Microsoft Excel can be used for far more than making forms or holding tables of information. (If you need to review our post on 4 Basic Excel Hacks, click here for a refresher.) There are also multiple ways to perform certain tasks, so unless you’re a highly-trained Excel expert,, you may not be aware of the easiest or fastest method. For those of you who are familiar with formatting, charts, and multiple worksheets, these tips and tricks will turn your small sea of data into a wide ocean of organized information.
1.) Flash Fill (Excel 2013 and newer)
Under the Data menu, the Flash Fill function can populate your cells based on an educated guess on what you’re filling in. For instance, if you have a table with email addresses and you’re extracting last names, Excel will start to suggest last names into the rest of the cells in your table. As long as you are following a pattern in what you’re entering and using the same delineators, Excel can recognize the rest of the data that should be entered. If Flash Fill isn’t automatic, go to the File menu and the Advanced options to turn it on.
2.) If Function
The If function will return values based on whether the information in the cell is true or false based on your search criteria. The formula to use is fx=IF (logical_test, [value_if_true], [value_if_false]). One example use could be giving a bonus to employees who meet a sales goal of $500 for the month. The formula would read fx= IF (D8>500, “Bonus”, “Try harder next month”). You can nest up to 64 logical tests within the IF function. You can use the following signs in the If functions: = (equal), > (greater than), >= (greater than or equal to), < (less than), <= (Less than or equal to), or <> (not equal to).
CountIf will return all of the matches that meet multiple criteria. For instance, if you need all the cells where the value is more than 10 with cells in row A2 through F2, you can type out the formula fx=COUNTIF (A2:F2, “>10”). You can do multiple criteria as well, so if you want cells where the value is more than 10 but less than 20, you can just add it into the formula: fx=COUNTIFS (A2:F2, “>10”, A2:F2, “<20”). Excel can handle up to 127 pairs of ranges and criteria, but the search must be within a range of cells (like A2:F2, or G:G), not within cells that aren’t adjunct (like E4, F7, and H9). The function SUMIF works the same, but adds all of the values in the cells that meet the criteria.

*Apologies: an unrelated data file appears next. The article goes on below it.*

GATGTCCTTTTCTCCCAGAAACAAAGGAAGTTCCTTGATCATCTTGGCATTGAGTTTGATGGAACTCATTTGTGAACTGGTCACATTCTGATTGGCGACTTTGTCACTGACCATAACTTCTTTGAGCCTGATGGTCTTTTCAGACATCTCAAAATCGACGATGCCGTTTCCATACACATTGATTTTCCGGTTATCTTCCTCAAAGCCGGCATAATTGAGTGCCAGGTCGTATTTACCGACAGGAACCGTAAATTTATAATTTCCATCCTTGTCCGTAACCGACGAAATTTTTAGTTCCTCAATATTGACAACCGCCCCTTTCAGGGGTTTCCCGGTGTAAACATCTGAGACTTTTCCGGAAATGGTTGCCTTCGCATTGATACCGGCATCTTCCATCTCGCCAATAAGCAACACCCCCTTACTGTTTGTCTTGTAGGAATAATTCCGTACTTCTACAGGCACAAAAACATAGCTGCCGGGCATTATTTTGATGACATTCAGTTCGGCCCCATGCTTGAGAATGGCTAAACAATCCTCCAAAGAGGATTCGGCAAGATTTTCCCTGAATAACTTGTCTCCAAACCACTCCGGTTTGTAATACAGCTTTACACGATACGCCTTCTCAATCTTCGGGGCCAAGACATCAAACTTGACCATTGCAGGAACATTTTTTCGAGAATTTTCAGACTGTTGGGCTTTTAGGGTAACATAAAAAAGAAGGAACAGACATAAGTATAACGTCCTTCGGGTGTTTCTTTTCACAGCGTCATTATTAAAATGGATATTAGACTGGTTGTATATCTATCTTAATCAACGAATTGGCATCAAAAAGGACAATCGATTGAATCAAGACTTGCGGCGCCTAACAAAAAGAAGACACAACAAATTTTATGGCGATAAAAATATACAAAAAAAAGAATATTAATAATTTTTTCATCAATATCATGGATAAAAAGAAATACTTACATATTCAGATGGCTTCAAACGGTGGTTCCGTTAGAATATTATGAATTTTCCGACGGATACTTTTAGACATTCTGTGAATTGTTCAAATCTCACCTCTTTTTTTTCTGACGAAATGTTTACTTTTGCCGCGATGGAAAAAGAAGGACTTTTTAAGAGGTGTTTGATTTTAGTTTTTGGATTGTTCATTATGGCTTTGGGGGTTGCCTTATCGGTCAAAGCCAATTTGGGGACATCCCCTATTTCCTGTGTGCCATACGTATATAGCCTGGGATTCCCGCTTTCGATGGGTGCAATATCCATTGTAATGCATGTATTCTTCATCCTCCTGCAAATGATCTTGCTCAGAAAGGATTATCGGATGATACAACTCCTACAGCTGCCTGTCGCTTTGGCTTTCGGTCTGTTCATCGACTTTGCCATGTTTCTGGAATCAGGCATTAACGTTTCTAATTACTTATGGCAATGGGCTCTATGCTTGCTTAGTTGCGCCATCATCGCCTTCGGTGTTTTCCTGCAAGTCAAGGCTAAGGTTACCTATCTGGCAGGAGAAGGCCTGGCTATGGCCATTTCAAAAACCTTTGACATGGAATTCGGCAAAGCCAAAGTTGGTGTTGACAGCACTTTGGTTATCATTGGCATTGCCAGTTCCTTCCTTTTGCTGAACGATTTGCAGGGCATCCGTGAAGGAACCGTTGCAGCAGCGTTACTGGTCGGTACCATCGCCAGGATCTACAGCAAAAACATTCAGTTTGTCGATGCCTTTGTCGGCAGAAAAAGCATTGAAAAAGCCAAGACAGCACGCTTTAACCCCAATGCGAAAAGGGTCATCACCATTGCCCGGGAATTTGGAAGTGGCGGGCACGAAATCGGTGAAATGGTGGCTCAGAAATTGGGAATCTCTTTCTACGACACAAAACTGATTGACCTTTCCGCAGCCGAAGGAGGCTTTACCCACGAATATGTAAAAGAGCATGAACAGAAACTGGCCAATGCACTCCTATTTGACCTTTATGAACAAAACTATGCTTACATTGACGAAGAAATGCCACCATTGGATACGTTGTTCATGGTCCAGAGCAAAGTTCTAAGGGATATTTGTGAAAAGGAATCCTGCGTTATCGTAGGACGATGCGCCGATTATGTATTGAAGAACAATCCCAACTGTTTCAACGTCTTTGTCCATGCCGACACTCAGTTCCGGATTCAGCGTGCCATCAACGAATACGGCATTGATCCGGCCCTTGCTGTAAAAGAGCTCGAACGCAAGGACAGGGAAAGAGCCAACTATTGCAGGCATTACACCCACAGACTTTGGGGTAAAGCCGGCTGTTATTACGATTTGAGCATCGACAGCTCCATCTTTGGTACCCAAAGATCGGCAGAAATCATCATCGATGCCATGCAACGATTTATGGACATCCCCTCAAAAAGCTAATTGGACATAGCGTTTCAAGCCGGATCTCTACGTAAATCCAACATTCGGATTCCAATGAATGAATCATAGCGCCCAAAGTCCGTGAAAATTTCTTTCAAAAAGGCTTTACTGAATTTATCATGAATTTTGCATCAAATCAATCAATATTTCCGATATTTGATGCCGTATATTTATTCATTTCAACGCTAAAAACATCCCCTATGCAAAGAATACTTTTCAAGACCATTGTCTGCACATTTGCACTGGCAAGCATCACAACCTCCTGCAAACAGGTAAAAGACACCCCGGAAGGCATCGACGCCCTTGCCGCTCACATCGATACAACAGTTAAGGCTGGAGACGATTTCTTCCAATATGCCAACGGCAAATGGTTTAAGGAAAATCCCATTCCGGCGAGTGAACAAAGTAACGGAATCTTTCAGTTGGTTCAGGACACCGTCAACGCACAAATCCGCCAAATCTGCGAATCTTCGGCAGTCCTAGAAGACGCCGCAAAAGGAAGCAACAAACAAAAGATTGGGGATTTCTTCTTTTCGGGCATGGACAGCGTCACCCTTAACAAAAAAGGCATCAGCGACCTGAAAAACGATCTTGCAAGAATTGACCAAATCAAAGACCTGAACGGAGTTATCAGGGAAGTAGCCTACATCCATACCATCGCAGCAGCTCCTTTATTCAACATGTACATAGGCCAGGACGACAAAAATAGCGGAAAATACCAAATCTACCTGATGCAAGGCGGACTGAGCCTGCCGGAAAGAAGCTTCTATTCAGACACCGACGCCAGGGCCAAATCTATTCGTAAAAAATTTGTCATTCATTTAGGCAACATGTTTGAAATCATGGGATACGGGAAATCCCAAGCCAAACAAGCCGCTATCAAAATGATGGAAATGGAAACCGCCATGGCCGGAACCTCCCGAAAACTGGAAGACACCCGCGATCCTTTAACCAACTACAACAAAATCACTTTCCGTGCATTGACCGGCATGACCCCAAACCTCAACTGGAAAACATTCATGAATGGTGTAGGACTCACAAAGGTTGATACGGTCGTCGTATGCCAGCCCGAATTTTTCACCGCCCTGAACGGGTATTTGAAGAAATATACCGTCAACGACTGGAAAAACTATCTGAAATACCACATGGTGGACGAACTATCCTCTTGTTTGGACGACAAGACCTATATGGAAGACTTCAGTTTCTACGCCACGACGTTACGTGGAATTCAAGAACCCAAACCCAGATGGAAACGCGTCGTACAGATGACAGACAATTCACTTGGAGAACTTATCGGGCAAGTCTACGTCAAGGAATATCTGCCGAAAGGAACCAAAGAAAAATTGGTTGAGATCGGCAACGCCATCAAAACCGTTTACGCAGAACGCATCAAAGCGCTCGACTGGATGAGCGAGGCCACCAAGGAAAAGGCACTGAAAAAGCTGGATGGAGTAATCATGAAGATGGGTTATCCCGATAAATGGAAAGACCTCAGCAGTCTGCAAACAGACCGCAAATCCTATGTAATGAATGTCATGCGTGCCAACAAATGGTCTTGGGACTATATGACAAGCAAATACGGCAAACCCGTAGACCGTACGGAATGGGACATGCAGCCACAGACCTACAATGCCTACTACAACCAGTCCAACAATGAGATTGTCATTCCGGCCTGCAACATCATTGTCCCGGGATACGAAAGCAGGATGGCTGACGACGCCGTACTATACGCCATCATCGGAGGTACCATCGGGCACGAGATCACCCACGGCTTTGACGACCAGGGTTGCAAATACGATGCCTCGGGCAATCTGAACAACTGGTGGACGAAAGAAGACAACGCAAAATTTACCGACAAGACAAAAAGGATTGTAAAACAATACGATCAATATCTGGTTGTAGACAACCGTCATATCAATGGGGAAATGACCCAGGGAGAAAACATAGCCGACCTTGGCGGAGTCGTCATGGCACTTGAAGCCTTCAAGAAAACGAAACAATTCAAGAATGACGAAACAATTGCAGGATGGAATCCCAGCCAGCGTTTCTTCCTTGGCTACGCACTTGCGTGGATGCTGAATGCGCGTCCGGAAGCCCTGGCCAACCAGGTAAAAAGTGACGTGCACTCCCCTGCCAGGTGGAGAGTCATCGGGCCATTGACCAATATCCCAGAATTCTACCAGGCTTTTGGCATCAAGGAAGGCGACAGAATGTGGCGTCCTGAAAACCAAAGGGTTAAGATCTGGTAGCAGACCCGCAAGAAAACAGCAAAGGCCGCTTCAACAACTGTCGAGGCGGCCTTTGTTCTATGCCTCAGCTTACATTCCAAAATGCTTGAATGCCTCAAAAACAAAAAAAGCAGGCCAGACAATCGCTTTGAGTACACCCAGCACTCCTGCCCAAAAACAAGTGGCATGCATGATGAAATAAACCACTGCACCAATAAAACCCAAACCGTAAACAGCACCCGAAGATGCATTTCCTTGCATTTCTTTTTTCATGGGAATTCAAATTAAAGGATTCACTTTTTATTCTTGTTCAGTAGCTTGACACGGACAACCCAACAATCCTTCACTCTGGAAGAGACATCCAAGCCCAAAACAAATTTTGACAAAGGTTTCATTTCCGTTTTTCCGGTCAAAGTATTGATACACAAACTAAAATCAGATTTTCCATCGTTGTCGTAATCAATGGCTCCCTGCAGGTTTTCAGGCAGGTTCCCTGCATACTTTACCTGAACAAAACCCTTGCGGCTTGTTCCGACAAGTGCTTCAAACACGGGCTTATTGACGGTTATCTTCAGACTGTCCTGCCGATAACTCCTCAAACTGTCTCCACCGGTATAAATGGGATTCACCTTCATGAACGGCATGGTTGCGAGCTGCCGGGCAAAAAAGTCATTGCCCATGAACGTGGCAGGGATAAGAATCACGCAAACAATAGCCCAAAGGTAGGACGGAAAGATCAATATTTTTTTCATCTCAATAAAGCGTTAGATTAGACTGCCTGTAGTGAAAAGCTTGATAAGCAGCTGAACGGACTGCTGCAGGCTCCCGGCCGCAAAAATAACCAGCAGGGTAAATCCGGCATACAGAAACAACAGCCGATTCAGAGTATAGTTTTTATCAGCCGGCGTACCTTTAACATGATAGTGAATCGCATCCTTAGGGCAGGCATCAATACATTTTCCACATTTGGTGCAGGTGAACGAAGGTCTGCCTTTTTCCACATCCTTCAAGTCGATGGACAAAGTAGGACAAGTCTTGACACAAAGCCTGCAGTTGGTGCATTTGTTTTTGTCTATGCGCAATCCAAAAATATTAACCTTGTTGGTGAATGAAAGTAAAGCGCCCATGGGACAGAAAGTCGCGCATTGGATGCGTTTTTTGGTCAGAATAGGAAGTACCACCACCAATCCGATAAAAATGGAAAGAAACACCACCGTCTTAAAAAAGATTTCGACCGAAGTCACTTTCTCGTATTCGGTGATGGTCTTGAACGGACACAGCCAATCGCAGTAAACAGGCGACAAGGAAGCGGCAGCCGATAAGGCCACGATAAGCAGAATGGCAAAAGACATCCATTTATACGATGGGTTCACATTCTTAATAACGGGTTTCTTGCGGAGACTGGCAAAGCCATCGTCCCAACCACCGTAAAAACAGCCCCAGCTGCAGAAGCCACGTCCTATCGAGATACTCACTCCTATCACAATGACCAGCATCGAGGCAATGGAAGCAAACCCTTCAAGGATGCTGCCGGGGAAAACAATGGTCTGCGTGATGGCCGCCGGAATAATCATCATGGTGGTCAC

3.) Text to Columns
If you have a line of data in a single cell that you need broken up into two or more cells, there’s a menu item under Data called “Text to Columns” that can split it up.
For instance, if in cell A5 you have Joe Muggs Coffee, 6789 First Street, Charlotte, NC 28203, you can set the “Text to Columns” to separate out the data string at each comma. Cell A5 will no have Joe Muggs Coffee, cell B5 will have 6789 First Street, cell C5 will have Charlotte, and cell D5 will have NC 28203. You can also separate out strings of data that are separated by a tab, space, comma, semi-colon, or even set your own delineator (like after each * or before the letter “z”.)
4.) Goal Seek
For forecasting, consulting, and sales, Goal Seek can pull insight from a set of data and return a calculation for your criteria. For instance, if you have the sales numbers from the first six months of the year, you can find out what month you will hit the sales goal that’s twice the amount of June. Go to the Data menu and select the What If function, and Excel will calculate the amounts and tell you which month will be the successful one. You can only use one variable in Goal Seek.
We hope this Excel article is useful for increasing your productivity. If you need more assistance with your organizing spreadsheets, or contact and database management, DCA Virtual team members excel in helping your business. Contact us today, we’re happy to assist!